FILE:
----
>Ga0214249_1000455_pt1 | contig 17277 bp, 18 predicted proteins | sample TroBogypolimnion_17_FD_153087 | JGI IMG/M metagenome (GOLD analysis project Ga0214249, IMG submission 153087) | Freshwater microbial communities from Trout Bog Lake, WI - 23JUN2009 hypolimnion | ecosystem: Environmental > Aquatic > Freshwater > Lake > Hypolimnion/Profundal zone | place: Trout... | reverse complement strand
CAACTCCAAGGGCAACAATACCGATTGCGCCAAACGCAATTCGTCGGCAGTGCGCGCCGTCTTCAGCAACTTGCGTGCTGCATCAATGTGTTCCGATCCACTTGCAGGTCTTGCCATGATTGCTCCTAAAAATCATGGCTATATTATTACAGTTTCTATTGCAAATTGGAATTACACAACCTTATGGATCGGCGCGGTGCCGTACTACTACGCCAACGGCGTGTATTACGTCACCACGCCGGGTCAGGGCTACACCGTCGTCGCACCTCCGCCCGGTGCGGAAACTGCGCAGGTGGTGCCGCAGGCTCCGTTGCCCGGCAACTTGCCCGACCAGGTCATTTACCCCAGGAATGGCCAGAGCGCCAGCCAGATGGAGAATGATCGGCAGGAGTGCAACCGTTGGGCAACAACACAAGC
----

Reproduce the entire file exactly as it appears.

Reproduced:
>Ga0214249_1000455_pt1 | contig 17277 bp, 18 predicted proteins | sample TroBogypolimnion_17_FD_153087 | JGI IMG/M metagenome (GOLD analysis project Ga0214249, IMG submission 153087) | Freshwater microbial communities from Trout Bog Lake, WI - 23JUN2009 hypolimnion | ecosystem: Environmental > Aquatic > Freshwater > Lake > Hypolimnion/Profundal zone | place: Trout... | reverse complement strand
CAACTCCAAGGGCAACAATACCGATTGCGCCAAACGCAATTCGTCGGCAGTGCGCGCCGTCTTCAGCAACTTGCGTGCTGCATCAATGTGTTCCGATCCACTTGCAGGTCTTGCCATGATTGCTCCTAAAAATCATGGCTATATTATTACAGTTTCTATTGCAAATTGGAATTACACAACCTTATGGATCGGCGCGGTGCCGTACTACTACGCCAACGGCGTGTATTACGTCACCACGCCGGGTCAGGGCTACACCGTCGTCGCACCTCCGCCCGGTGCGGAAACTGCGCAGGTGGTGCCGCAGGCTCCGTTGCCCGGCAACTTGCCCGACCAGGTCATTTACCCCAGGAATGGCCAGAGCGCCAGCCAGATGGAGAATGATCGGCAGGAGTGCAACCGTTGGGCAACAACACAAGC